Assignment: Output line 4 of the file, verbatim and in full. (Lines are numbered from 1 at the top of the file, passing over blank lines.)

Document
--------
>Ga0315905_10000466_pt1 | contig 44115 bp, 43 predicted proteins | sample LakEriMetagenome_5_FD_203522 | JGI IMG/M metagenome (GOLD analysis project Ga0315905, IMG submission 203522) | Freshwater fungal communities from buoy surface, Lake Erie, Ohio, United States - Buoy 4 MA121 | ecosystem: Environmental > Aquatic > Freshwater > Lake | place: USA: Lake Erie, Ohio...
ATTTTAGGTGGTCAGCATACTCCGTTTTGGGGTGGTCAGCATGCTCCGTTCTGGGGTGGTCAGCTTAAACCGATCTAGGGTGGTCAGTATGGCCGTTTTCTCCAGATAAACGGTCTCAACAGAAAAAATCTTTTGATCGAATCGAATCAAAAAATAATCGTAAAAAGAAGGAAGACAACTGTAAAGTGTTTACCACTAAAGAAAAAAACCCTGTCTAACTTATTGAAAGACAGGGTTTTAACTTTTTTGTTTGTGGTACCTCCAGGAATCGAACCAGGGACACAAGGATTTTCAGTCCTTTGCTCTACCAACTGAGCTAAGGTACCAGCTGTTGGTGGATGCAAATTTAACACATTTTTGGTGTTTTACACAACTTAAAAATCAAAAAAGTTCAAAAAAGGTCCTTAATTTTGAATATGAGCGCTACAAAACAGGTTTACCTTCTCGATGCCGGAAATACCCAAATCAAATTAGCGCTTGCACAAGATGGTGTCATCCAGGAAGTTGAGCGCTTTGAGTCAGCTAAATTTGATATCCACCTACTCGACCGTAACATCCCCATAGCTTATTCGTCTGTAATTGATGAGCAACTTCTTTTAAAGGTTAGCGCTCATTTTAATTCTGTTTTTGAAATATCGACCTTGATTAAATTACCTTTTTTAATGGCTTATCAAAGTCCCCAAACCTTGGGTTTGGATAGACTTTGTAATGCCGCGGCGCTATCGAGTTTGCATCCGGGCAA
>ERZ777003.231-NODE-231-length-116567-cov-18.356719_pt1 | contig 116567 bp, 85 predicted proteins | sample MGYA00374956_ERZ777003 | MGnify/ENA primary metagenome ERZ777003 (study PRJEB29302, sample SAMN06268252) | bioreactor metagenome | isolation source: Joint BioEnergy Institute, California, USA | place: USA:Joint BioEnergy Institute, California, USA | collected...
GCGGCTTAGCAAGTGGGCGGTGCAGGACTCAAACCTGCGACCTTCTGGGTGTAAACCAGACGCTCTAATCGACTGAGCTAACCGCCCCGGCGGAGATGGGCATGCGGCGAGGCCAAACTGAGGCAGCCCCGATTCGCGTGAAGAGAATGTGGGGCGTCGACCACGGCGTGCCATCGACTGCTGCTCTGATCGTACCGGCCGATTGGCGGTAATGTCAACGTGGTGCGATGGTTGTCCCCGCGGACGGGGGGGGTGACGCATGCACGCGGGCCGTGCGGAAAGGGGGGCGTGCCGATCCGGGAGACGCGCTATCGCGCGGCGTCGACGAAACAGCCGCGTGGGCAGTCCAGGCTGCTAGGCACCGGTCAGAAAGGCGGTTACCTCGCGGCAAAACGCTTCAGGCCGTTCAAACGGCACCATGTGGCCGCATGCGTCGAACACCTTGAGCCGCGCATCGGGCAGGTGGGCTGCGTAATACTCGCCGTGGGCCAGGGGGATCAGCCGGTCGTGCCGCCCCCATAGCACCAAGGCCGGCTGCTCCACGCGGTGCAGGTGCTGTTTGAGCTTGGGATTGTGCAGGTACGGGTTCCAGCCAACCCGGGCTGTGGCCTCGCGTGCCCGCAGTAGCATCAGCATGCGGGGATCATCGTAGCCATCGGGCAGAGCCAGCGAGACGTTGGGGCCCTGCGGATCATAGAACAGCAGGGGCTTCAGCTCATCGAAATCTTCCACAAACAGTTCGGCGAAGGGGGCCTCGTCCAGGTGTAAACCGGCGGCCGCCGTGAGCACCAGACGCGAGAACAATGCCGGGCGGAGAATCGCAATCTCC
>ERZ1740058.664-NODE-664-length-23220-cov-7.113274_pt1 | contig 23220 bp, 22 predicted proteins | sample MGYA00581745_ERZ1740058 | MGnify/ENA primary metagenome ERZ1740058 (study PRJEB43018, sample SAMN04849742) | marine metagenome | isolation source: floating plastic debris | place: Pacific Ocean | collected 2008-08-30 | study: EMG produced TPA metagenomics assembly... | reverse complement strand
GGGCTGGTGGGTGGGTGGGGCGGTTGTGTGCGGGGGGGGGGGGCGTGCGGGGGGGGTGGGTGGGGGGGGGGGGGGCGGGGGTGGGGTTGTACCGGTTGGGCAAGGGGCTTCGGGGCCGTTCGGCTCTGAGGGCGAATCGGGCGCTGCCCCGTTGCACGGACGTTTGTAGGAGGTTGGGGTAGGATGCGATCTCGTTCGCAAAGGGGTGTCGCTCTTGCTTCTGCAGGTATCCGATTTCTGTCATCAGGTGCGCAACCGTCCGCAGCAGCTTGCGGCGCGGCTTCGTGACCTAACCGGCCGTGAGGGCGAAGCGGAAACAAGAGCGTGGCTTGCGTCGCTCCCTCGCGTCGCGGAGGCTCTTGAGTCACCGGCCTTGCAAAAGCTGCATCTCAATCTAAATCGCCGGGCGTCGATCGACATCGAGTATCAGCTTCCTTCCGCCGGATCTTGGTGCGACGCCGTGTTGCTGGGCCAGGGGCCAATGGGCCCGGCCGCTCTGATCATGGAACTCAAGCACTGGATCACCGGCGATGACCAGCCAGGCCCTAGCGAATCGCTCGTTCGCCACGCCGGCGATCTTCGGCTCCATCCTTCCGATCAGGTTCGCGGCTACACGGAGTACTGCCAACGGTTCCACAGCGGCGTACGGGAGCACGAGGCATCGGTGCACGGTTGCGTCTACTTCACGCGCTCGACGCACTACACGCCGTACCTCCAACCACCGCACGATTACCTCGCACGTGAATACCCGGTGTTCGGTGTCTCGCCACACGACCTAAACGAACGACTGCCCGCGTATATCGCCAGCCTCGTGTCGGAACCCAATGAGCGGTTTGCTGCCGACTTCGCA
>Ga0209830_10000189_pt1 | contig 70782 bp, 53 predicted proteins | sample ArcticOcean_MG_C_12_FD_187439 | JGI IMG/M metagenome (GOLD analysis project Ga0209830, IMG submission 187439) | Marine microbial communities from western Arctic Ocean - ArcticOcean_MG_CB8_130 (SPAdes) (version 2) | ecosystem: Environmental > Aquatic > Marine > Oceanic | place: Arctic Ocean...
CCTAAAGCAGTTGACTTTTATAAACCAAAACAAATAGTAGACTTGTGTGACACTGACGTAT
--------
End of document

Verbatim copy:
GCGGCTTAGCAAGTGGGCGGTGCAGGACTCAAACCTGCGACCTTCTGGGTGTAAACCAGACGCTCTAATCGACTGAGCTAACCGCCCCGGCGGAGATGGGCATGCGGCGAGGCCAAACTGAGGCAGCCCCGATTCGCGTGAAGAGAATGTGGGGCGTCGACCACGGCGTGCCATCGACTGCTGCTCTGATCGTACCGGCCGATTGGCGGTAATGTCAACGTGGTGCGATGGTTGTCCCCGCGGACGGGGGGGGTGACGCATGCACGCGGGCCGTGCGGAAAGGGGGGCGTGCCGATCCGGGAGACGCGCTATCGCGCGGCGTCGACGAAACAGCCGCGTGGGCAGTCCAGGCTGCTAGGCACCGGTCAGAAAGGCGGTTACCTCGCGGCAAAACGCTTCAGGCCGTTCAAACGGCACCATGTGGCCGCATGCGTCGAACACCTTGAGCCGCGCATCGGGCAGGTGGGCTGCGTAATACTCGCCGTGGGCCAGGGGGATCAGCCGGTCGTGCCGCCCCCATAGCACCAAGGCCGGCTGCTCCACGCGGTGCAGGTGCTGTTTGAGCTTGGGATTGTGCAGGTACGGGTTCCAGCCAACCCGGGCTGTGGCCTCGCGTGCCCGCAGTAGCATCAGCATGCGGGGATCATCGTAGCCATCGGGCAGAGCCAGCGAGACGTTGGGGCCCTGCGGATCATAGAACAGCAGGGGCTTCAGCTCATCGAAATCTTCCACAAACAGTTCGGCGAAGGGGGCCTCGTCCAGGTGTAAACCGGCGGCCGCCGTGAGCACCAGACGCGAGAACAATGCCGGGCGGAGAATCGCAATCTCC